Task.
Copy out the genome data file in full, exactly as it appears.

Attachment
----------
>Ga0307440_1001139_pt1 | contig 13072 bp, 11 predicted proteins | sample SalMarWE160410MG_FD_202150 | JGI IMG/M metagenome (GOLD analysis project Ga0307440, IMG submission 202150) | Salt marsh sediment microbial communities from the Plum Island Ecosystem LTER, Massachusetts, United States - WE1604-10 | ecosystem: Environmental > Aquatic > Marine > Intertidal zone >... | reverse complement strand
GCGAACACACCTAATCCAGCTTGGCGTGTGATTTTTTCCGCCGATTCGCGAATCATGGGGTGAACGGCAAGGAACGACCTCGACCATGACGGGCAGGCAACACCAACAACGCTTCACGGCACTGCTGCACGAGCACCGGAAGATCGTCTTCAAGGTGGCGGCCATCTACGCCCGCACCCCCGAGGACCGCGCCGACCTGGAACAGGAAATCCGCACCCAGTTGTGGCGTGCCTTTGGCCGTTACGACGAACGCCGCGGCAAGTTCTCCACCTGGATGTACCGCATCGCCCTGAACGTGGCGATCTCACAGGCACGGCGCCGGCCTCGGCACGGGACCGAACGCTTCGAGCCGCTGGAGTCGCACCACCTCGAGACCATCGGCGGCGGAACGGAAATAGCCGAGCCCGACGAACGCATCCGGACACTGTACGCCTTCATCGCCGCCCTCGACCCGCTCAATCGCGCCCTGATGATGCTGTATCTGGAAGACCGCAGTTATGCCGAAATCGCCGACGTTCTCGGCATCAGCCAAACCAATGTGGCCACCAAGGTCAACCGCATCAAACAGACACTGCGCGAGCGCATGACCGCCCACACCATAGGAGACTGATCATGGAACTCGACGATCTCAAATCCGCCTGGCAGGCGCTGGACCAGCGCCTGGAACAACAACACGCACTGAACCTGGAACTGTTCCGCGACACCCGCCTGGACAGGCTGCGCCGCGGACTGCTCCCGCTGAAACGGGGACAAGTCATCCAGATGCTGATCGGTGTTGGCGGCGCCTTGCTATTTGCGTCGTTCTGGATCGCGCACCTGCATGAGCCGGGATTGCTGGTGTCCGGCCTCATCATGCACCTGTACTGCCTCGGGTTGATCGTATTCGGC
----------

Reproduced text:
>Ga0307440_1001139_pt1 | contig 13072 bp, 11 predicted proteins | sample SalMarWE160410MG_FD_202150 | JGI IMG/M metagenome (GOLD analysis project Ga0307440, IMG submission 202150) | Salt marsh sediment microbial communities from the Plum Island Ecosystem LTER, Massachusetts, United States - WE1604-10 | ecosystem: Environmental > Aquatic > Marine > Intertidal zone >... | reverse complement strand
GCGAACACACCTAATCCAGCTTGGCGTGTGATTTTTTCCGCCGATTCGCGAATCATGGGGTGAACGGCAAGGAACGACCTCGACCATGACGGGCAGGCAACACCAACAACGCTTCACGGCACTGCTGCACGAGCACCGGAAGATCGTCTTCAAGGTGGCGGCCATCTACGCCCGCACCCCCGAGGACCGCGCCGACCTGGAACAGGAAATCCGCACCCAGTTGTGGCGTGCCTTTGGCCGTTACGACGAACGCCGCGGCAAGTTCTCCACCTGGATGTACCGCATCGCCCTGAACGTGGCGATCTCACAGGCACGGCGCCGGCCTCGGCACGGGACCGAACGCTTCGAGCCGCTGGAGTCGCACCACCTCGAGACCATCGGCGGCGGAACGGAAATAGCCGAGCCCGACGAACGCATCCGGACACTGTACGCCTTCATCGCCGCCCTCGACCCGCTCAATCGCGCCCTGATGATGCTGTATCTGGAAGACCGCAGTTATGCCGAAATCGCCGACGTTCTCGGCATCAGCCAAACCAATGTGGCCACCAAGGTCAACCGCATCAAACAGACACTGCGCGAGCGCATGACCGCCCACACCATAGGAGACTGATCATGGAACTCGACGATCTCAAATCCGCCTGGCAGGCGCTGGACCAGCGCCTGGAACAACAACACGCACTGAACCTGGAACTGTTCCGCGACACCCGCCTGGACAGGCTGCGCCGCGGACTGCTCCCGCTGAAACGGGGACAAGTCATCCAGATGCTGATCGGTGTTGGCGGCGCCTTGCTATTTGCGTCGTTCTGGATCGCGCACCTGCATGAGCCGGGATTGCTGGTGTCCGGCCTCATCATGCACCTGTACTGCCTCGGGTTGATCGTATTCGGC